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Thu, 22 October 2020

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Officer uplift needed ‘now more than ever’ - Police Federation's National Chair responds to statistics as knife crime reaches record high

Police Federation of England and Wales

2 min read Partner content

The 20,000 officer uplift will be vital to help drive down street offences as knife crime soars to its highest level on record, says the Police Federation of England and Wales (PFEW).

The number of offences involving a knife or sharp weapon rose by six per cent to 46,265, according to the Office of National Statistics covering the pre-lockdown period of January to the end of March.

Robbery also increased for the fifth year in a row, by six percent (to 83,241 offences) compared with the previous year.

PFEW National Chair John Apter said: “While it is heartening to see statistics confirming some crimes are down, I have serious concerns about the rise in homicide, knife crime, and robbery. It is a tragedy these crimes continue to spiral as my colleagues are stretched to their limits, but with fewer officers available to be out on patrol it comes as no surprise.

“More than ever we need a visible presence and deterrent to violent crime. We need more officers available to deter and prevent these horrendous crimes and ease the burden on over-stretched colleagues.”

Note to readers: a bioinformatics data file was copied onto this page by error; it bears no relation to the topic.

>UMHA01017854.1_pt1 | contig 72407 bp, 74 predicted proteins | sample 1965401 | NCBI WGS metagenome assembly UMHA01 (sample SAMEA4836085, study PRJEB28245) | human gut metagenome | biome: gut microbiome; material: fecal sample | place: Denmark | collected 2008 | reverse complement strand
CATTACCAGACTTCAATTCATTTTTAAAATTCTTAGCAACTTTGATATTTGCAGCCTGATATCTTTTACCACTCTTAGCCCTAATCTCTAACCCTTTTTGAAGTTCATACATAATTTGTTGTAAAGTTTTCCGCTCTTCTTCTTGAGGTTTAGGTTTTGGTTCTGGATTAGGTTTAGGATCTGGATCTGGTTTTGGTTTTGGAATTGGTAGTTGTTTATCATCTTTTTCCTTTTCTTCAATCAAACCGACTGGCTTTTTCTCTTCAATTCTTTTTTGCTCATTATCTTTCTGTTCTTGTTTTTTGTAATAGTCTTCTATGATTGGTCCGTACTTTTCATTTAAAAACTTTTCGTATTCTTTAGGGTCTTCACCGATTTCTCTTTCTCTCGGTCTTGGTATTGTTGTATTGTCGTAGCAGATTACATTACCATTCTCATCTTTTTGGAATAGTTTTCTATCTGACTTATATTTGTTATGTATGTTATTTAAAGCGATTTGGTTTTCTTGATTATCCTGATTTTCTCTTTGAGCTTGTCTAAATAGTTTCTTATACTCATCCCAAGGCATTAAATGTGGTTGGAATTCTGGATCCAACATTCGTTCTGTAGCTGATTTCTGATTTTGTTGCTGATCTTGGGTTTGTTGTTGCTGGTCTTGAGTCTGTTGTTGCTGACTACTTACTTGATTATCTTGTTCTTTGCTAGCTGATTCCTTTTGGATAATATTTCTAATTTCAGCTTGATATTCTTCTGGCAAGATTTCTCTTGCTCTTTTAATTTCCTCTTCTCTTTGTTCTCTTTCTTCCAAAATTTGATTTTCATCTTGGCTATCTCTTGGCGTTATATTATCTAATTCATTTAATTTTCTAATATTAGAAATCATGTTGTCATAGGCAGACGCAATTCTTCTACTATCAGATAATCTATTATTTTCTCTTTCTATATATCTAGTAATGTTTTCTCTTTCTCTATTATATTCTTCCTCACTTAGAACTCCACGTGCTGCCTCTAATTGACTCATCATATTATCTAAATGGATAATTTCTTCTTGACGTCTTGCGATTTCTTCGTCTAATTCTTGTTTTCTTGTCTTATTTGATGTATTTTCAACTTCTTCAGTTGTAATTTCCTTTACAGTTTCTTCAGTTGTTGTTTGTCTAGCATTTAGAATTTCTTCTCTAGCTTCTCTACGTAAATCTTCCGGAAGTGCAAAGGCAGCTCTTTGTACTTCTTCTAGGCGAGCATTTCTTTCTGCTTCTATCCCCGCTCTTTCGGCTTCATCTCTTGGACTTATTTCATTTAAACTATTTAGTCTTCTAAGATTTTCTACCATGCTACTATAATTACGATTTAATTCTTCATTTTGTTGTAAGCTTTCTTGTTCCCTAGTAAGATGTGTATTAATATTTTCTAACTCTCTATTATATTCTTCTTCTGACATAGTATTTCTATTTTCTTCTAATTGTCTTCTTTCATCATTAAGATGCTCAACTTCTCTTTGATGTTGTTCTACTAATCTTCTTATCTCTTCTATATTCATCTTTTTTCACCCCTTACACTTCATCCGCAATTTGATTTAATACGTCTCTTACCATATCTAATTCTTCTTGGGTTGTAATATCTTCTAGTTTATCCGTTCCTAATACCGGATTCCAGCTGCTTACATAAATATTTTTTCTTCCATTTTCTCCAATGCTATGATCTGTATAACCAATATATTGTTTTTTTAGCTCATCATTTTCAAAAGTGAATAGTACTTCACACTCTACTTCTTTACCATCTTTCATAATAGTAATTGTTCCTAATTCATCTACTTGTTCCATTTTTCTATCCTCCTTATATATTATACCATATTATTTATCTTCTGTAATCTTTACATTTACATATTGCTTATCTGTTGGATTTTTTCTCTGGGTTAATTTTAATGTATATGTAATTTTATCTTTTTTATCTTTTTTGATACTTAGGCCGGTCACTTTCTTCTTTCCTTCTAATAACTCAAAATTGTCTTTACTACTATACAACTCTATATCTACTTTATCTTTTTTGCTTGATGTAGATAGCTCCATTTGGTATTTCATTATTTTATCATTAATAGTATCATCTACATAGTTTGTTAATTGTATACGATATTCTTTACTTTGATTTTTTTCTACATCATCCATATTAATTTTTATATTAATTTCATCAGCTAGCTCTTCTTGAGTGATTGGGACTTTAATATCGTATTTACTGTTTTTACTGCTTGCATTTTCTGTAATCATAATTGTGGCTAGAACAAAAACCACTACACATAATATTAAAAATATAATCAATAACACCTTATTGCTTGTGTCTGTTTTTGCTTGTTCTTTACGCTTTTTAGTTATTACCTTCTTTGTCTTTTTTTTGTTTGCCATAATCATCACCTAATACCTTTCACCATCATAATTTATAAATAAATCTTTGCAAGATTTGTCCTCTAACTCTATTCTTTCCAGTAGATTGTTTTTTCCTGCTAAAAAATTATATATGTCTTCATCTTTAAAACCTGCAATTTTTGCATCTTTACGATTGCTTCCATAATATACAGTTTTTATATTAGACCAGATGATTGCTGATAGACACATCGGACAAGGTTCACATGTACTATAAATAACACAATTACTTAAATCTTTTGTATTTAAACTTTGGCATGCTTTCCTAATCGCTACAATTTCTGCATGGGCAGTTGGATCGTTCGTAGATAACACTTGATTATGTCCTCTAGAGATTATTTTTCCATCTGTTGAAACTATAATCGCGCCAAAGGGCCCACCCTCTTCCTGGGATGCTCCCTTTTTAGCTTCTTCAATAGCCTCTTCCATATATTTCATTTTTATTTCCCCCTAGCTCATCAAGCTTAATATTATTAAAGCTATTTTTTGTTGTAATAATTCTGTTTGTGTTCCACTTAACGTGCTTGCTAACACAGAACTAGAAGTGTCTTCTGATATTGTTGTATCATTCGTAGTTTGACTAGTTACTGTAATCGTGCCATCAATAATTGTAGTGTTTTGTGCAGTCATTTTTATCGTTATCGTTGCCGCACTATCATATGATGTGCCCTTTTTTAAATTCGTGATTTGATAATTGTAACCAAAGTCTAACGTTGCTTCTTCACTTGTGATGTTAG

He added: “Yet again we see the effects of austerity that have necessitated this current government’s investment in funding and the 20,000-officer uplift announced last year – investment that will still only bring us back to pre-2010 levels.

“However, it will take time for the effects of this much needed investment to be felt and before we see the results in a fall in these crime stats.”

There was a rise of 10 per cent in homicides to 683 although this includes the 39 migrants who died in the alleged people smuggling tragedy in Grays, Essex, last October.

However, many crimes have fallen including a four percent decrease in recorded offences involving firearms and a four percent fall in theft.

Burglary offences recorded by the police have also continued on a long-term decline, decreasing by nine percent.

Mr Apter concluded: “The fact some crime statistics have fallen, despite reduced officer numbers, is testament to the hard work and dedication of my colleagues.”




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